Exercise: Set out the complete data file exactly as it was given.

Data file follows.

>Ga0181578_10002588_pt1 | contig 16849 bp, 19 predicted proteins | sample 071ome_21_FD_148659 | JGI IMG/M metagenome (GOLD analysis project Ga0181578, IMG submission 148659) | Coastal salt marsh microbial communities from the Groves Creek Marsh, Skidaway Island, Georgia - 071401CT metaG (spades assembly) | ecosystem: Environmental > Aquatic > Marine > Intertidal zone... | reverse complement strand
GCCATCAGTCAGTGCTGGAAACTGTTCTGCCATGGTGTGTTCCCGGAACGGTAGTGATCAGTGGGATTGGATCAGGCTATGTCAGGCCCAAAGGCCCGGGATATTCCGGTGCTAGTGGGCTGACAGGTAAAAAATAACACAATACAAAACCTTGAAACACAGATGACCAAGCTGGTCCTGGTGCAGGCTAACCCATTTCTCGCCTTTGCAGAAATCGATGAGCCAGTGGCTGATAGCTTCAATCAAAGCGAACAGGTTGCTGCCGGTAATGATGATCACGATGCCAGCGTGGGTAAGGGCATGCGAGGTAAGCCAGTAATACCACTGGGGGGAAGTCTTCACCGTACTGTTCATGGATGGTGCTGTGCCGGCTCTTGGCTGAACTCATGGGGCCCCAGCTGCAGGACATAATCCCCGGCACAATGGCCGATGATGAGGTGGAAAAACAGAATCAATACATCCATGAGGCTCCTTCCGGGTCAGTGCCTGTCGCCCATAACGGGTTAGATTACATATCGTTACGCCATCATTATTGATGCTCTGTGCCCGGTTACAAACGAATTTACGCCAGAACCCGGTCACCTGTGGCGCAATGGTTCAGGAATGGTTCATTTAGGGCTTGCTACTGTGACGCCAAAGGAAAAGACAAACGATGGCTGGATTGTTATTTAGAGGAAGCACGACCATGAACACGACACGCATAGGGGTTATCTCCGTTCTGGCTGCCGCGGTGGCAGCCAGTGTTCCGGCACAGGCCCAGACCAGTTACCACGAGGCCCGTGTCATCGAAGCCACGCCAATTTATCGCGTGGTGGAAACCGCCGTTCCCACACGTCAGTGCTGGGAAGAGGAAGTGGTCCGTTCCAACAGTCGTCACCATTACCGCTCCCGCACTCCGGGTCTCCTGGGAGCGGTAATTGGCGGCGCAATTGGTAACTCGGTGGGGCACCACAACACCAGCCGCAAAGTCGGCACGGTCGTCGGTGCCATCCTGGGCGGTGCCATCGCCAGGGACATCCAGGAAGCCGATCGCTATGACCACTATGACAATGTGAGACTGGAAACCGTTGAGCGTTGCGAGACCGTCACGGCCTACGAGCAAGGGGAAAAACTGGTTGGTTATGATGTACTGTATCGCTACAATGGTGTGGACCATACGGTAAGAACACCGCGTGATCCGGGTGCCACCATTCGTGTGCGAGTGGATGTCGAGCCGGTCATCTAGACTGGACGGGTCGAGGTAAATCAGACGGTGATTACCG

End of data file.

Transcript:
>Ga0181578_10002588_pt1 | contig 16849 bp, 19 predicted proteins | sample 071ome_21_FD_148659 | JGI IMG/M metagenome (GOLD analysis project Ga0181578, IMG submission 148659) | Coastal salt marsh microbial communities from the Groves Creek Marsh, Skidaway Island, Georgia - 071401CT metaG (spades assembly) | ecosystem: Environmental > Aquatic > Marine > Intertidal zone... | reverse complement strand
GCCATCAGTCAGTGCTGGAAACTGTTCTGCCATGGTGTGTTCCCGGAACGGTAGTGATCAGTGGGATTGGATCAGGCTATGTCAGGCCCAAAGGCCCGGGATATTCCGGTGCTAGTGGGCTGACAGGTAAAAAATAACACAATACAAAACCTTGAAACACAGATGACCAAGCTGGTCCTGGTGCAGGCTAACCCATTTCTCGCCTTTGCAGAAATCGATGAGCCAGTGGCTGATAGCTTCAATCAAAGCGAACAGGTTGCTGCCGGTAATGATGATCACGATGCCAGCGTGGGTAAGGGCATGCGAGGTAAGCCAGTAATACCACTGGGGGGAAGTCTTCACCGTACTGTTCATGGATGGTGCTGTGCCGGCTCTTGGCTGAACTCATGGGGCCCCAGCTGCAGGACATAATCCCCGGCACAATGGCCGATGATGAGGTGGAAAAACAGAATCAATACATCCATGAGGCTCCTTCCGGGTCAGTGCCTGTCGCCCATAACGGGTTAGATTACATATCGTTACGCCATCATTATTGATGCTCTGTGCCCGGTTACAAACGAATTTACGCCAGAACCCGGTCACCTGTGGCGCAATGGTTCAGGAATGGTTCATTTAGGGCTTGCTACTGTGACGCCAAAGGAAAAGACAAACGATGGCTGGATTGTTATTTAGAGGAAGCACGACCATGAACACGACACGCATAGGGGTTATCTCCGTTCTGGCTGCCGCGGTGGCAGCCAGTGTTCCGGCACAGGCCCAGACCAGTTACCACGAGGCCCGTGTCATCGAAGCCACGCCAATTTATCGCGTGGTGGAAACCGCCGTTCCCACACGTCAGTGCTGGGAAGAGGAAGTGGTCCGTTCCAACAGTCGTCACCATTACCGCTCCCGCACTCCGGGTCTCCTGGGAGCGGTAATTGGCGGCGCAATTGGTAACTCGGTGGGGCACCACAACACCAGCCGCAAAGTCGGCACGGTCGTCGGTGCCATCCTGGGCGGTGCCATCGCCAGGGACATCCAGGAAGCCGATCGCTATGACCACTATGACAATGTGAGACTGGAAACCGTTGAGCGTTGCGAGACCGTCACGGCCTACGAGCAAGGGGAAAAACTGGTTGGTTATGATGTACTGTATCGCTACAATGGTGTGGACCATACGGTAAGAACACCGCGTGATCCGGGTGCCACCATTCGTGTGCGAGTGGATGTCGAGCCGGTCATCTAGACTGGACGGGTCGAGGTAAATCAGACGGTGATTACCG